They speak of an older world, far more insecure than ours, where suffering and death could strike from a blue sky, without understandable cause and therefore without the possibility of mitigation. In such times, the church’s protection must have seemed a vital defence against the randomness of life.

These heads belong in Cowbit church. As sculptures in a white-walled museum, surrounded by unrelated treasures, they would be prisoners of an alien culture. It’s good to see them where they have always been, rooted in the place they were made, their eyes meeting the descendants of those who made them.

Flatter

tom-eckersely-Lincolnshire-poster

 

When Tom Eckersley made this design for British Railways in 1961, the great age of the railway poster was almost gone. For fifty years at least, some of the best artists of their day had been commissioned by the railway companies, London Transport, motoring organisations and others to produce work that perfectly combined form and function. The commercial interests of the commissioner was restrained by the cultural interests of the artist.

This poster simplifies Lincolnshire to fields, trees, sheep, church and sky. Above all, it reinforces the idea of flatness, though it makes it beautiful. And it does it with witty nods to current trends in painting: Piet Mondrian’s abstract grids and the flatness sought by Jasper Johns and Frank Stella. But even in this modernity, the ancient church remains the focal point, holding everything together.

Links

 

 

 

 

Contemporary art in churches

Altered

Most village churches are hundreds of years old, and they look it, ancient and old-fashioned. It’s easy to think of them as embodying stability in a changing world. So they do, because they have survived so much for so long – and yet they were once the height of fashion. They were built to the latest trends in contemporary art and architecture. Each new aisle or window or sculpture similarly reflect current tastes.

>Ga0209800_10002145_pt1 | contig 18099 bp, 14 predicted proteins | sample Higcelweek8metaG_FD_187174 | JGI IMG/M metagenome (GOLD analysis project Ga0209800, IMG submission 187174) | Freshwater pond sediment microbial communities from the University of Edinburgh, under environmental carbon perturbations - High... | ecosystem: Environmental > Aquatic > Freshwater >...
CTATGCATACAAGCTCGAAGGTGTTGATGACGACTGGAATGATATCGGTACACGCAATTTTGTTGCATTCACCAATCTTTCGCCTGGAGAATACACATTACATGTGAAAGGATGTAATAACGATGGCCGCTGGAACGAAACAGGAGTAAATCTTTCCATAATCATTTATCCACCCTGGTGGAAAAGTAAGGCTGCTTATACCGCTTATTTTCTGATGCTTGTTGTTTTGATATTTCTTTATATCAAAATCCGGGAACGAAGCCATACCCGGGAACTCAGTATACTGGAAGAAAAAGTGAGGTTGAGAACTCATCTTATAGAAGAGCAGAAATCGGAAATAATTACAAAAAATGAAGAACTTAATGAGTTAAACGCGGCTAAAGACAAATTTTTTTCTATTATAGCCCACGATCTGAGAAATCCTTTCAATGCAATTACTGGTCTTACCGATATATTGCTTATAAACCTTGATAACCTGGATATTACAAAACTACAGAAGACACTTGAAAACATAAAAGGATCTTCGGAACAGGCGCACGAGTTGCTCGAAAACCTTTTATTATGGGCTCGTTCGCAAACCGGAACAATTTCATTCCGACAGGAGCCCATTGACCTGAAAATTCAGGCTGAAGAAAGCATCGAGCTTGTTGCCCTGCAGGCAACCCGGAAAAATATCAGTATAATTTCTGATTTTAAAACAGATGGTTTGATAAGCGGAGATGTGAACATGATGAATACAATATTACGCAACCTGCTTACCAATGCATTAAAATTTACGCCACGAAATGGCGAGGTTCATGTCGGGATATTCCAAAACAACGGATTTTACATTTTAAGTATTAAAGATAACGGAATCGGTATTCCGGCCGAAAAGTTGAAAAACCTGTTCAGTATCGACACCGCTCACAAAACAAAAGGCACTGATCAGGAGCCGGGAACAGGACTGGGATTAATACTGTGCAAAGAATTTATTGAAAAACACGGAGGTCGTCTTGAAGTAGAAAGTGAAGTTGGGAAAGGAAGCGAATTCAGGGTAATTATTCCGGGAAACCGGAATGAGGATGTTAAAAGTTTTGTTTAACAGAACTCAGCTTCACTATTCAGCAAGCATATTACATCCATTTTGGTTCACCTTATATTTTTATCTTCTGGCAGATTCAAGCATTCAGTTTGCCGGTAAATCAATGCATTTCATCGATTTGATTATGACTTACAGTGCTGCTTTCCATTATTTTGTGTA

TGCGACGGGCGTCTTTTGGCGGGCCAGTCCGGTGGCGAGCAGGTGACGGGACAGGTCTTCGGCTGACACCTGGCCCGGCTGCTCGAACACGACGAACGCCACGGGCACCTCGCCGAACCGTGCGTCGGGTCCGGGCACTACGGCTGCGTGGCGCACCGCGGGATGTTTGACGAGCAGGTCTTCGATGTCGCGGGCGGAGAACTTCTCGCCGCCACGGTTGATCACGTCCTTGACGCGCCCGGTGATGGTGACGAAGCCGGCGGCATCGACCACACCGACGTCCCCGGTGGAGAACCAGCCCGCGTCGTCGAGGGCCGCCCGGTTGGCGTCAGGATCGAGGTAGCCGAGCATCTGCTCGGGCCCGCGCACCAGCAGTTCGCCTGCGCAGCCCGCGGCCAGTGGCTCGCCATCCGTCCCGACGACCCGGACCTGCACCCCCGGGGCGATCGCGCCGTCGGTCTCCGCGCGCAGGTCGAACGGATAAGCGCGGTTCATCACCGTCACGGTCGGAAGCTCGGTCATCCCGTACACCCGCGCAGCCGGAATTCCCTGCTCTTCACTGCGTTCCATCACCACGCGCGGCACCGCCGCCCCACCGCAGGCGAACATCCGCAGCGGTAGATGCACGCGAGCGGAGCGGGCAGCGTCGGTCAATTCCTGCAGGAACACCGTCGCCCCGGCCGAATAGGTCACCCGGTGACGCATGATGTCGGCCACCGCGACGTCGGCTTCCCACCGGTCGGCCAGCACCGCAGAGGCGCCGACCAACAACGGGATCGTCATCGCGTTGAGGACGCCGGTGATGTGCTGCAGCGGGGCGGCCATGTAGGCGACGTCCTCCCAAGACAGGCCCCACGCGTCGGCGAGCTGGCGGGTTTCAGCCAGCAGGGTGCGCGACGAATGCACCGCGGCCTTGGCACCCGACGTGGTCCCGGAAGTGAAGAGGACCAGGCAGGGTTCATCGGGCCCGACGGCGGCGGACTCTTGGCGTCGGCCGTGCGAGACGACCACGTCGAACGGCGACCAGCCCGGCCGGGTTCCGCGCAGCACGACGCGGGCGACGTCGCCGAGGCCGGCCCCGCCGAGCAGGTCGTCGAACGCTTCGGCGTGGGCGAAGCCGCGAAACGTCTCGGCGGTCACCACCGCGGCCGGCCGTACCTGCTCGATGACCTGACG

It can be hard to see that now for several reasons, which is one reason why it can be so exciting to encounter contemporary art in an ancient church. Altered is a partnership between the Diocese of Lincoln, arts NK and the University of Lincoln to commission artists to create new work in churches. The experience is well captured by this comment from the Dutch artist Pat van Boeckel, who created work last year:

‘The challenge in Heckington for me was to make artwork which would not disturb the unique atmosphere of the centuries old church. In between the various projections I left room to look at the beauty of the church itself. I was surprised how much the church and the video could strengthen each other.’

Several installations have now been completed: they’re documented on the project’s website. The next one, by Carol MacGillivray and Bruno Mathez, will be at St James, Dry Doddington, next Bank Holiday weekend, Saturday 24 to Monday 26 May. Definitely worth a visit…

Links